You’re watching an episode of the newest Korean drama that’s piqued your interest at the moment. On your screen, you watch a character you love sit at a restaurant and pour themselves one shot glass after another of alcohol straight from a bright green bottle. You recognize that bottle–you would anywhere. It’s the very same bottle that has provided comfort in their moments of sadness. It’s what gives liquid courage to almost every lead character to confess their feelings in a drunken stupor. It’s there in every celebration, in every heartache, and in every after-work wind down.
It’s none other than soju.
Soju has been around for centuries and is increasingly gaining popularity day by day thanks to Korean pop culture. It currently holds the title of being the best-selling liquor in the world by volume, with Jinro being the most popular brand.
But what is soju and why do people love it so much?
What is soju?
Soju is often compared with vodka for having a clear and neutral flavor but with less alcoholic content. Most commercially sold soju nowadays are notably sweet and come in a variety of flavors, like Jinro’s strawberry, green grape, grapefruit, and plum soju, making it a great liquor to consume on its own or mixed with other drinks to create refreshing cocktails.
But with soju being the most popular booze in the world, there is a risk that soju drinkers face that they might not be completely aware of. If you’re not careful, that bright green bottle you’re purchasing online and having delivered to your home could actually be fake.
Fake soju exists?!
Alcohol counterfeiting is relatively rampant in the country. Unfortunately, soju is not safe from generating its own line of fakes and posers. It’s becoming more difficult to determine if what you’re buying is authentic or not. Counterfeits will take advantage of unsuspecting customers and fill up bottles that are packaged in the same exact way as the original drink with cheaply made, lower-quality alcohol.
Consumption of fake alcohol could be dangerous and have health risks. So before you twist off the cap of that soju for your drinking session, here’s a list of things you need to check to ensure its safety:
How to tell if your soju is authentic
Authentic soju is made in Korea.
90% of soju is consumed in South Korea where it is heralded as its national drink. It’s typically meant to be enjoyed with heavy meals and spicy food like tteokbokki (spicy rice cake), samgyupsal (grilled meat), korean fried chicken, and jjigae (spicy Korean stews), and among the company of friends or co-workers–whether it’s celebrating valuable life moments or simply creating lasting memories! Since soju is made in Korea, all authentic soju is imported into the Philippines. If the soju you drink doesn’t have the BIR seal they might be considered as fakes or counterfeits.
Not all green bottles are soju.
Just because a bottle is green and looks like the familiar soju you spot in K-Dramas does not necessarily mean it is authentic soju. Green bottles are typically used by soju manufacturers to help protect the contents from sunlight and ensure the contents last longer. Because of this, green bottles have become associated with the drink through time.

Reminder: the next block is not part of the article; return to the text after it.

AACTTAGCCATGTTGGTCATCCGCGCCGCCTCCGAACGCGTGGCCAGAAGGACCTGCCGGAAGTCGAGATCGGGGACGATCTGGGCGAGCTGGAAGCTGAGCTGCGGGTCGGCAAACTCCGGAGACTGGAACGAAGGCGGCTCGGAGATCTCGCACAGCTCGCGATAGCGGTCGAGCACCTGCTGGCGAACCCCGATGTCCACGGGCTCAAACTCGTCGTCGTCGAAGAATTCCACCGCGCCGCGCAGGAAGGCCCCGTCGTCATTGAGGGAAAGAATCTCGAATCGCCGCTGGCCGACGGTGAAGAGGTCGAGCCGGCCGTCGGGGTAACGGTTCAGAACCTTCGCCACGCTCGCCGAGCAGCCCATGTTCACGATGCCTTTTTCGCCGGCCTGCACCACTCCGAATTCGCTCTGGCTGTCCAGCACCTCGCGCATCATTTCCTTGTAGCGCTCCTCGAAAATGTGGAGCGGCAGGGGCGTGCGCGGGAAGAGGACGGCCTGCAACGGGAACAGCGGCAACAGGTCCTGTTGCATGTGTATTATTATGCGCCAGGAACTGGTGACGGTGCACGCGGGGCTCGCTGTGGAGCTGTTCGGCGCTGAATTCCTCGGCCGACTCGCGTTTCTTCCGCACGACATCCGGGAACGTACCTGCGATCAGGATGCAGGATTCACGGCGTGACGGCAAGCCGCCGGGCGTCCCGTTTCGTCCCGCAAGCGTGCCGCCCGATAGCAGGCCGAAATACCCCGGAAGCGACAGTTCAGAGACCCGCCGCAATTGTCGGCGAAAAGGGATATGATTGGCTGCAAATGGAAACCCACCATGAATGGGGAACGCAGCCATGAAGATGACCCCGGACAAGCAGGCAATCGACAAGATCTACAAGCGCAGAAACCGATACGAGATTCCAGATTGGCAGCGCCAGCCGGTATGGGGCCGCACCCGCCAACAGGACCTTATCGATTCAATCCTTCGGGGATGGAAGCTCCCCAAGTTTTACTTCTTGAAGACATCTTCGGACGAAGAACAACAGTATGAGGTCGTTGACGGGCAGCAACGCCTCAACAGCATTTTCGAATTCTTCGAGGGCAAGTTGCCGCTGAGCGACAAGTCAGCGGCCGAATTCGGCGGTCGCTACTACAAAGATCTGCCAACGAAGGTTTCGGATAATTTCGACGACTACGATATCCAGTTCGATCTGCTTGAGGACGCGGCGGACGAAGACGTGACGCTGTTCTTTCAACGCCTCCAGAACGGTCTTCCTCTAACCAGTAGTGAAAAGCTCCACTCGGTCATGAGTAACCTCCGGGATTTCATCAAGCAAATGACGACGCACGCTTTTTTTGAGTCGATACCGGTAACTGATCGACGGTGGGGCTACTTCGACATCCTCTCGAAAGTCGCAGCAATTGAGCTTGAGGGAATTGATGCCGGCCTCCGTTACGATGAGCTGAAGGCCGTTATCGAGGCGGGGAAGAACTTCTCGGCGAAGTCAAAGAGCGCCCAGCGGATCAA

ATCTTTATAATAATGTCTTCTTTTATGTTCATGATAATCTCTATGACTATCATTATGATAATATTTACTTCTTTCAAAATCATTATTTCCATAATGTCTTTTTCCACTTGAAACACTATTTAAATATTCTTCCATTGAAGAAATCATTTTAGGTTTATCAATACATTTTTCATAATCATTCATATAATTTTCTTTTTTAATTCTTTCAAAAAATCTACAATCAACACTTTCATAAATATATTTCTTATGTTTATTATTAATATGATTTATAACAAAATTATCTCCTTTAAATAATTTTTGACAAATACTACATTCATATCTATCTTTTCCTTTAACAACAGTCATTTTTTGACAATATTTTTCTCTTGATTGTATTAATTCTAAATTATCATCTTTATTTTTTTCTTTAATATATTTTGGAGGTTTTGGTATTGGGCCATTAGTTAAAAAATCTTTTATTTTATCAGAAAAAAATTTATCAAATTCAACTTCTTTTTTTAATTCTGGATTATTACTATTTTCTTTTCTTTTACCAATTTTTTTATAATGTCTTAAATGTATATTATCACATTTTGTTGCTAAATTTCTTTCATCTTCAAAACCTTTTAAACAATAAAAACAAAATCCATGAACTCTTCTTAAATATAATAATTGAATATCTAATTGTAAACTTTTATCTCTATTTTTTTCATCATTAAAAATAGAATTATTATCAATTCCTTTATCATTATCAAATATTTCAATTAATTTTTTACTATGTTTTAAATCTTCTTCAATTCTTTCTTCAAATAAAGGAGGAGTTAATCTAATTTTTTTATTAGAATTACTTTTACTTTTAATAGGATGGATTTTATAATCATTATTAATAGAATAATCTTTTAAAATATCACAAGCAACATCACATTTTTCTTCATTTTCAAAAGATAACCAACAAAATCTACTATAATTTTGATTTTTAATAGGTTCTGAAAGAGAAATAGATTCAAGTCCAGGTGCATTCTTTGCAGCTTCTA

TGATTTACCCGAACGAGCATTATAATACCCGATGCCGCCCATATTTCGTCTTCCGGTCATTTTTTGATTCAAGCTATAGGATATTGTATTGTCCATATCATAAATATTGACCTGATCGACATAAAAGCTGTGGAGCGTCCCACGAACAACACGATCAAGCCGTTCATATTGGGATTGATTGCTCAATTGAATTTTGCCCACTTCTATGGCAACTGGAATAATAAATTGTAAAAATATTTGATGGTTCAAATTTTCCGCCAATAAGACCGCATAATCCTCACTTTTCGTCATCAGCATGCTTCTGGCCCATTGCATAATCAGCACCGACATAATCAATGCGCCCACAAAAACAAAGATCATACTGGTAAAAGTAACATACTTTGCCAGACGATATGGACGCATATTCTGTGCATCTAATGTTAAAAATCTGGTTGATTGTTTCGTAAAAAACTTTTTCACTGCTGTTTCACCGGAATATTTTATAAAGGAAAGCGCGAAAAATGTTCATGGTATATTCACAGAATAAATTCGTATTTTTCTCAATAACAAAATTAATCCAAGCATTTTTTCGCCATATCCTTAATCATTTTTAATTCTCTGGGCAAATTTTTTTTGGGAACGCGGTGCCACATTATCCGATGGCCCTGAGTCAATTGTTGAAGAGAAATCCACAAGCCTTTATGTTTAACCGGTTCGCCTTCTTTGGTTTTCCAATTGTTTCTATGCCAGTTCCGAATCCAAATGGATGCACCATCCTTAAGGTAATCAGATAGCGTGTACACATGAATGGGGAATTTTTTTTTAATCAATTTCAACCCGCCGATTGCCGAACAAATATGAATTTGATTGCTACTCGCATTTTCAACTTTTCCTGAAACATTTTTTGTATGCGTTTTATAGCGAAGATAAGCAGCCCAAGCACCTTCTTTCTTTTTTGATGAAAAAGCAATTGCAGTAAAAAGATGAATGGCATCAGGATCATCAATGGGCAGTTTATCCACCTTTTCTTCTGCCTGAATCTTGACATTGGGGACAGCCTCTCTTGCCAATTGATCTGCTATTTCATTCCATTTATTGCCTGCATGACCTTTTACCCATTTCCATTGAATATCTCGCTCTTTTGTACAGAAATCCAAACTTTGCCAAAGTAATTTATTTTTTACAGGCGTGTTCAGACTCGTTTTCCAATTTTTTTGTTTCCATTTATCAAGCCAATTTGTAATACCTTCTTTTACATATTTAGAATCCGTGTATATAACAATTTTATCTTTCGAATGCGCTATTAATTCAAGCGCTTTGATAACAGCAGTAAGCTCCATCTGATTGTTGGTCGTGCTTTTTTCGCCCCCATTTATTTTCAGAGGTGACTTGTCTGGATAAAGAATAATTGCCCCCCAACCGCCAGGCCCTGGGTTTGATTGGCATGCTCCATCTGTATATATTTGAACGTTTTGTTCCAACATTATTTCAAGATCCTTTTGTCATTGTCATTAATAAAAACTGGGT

Unfortunately, some counterfeits also use the same green bottle that legitimate Korean soju manufacturers use in order to pass off their product as the same. In the Philippines, many Filipinos are therefore taken advantage of as they assume that all green bottles equal to soju. This isn’t the case, though, so always make sure you are diligent in double-checking whether you are actually buying authentic soju.
Check the label.
Another useful tip is to check the label on how it is categorized. Generally speaking, if it doesn’t actually say soju, it most likely isn’t. Authentic soju is definitely labeled “soju” while counterfeits use a different categorization. As mentioned before, always examine the bottle’s label to be sure. Also, since all legit soju are using Korean characters on their label, counterfeits have taken this into account and are also masquerading with Korean characters on their label, even if the product is technically not made in Korea.
Take note of the price.
Seems like you got a great deal on your bottles of soju? Remember this saying: if it’s too good to be true, it probably is. Authentic soju usually ranges from 90 pesos to 150 pesos per 360ml bottle while fake ones can be priced for as low as half of that depending on where you buy it from. So don’t fall for ridiculously cheap prices in the hopes of saving more money; you won’t be getting the same quality and you might even suffer longer hangovers because of it.
Only buy from trusted sellers and brands.
The best way to ensure that you’re buying a legit product is by purchasing from trusted sellers and brands. As a personal rule of thumb: if it’s not seen in a KDrama, it’s probably not legit Korean soju. Even better, only buy your soju from official stores and resellers of well-known Korean soju brands like Jinro.
If you’ve become a fan of Korean culture, then soju is a must-have in your pantry or fridge for celebrations, get-togethers, inuman sessions, and even KDrama marathons. With a wide variety of flavors to choose from, you’ll definitely find at least one that you’ll keep coming back to. And remember: these moments are best experienced when you know and trust what you’re drinking.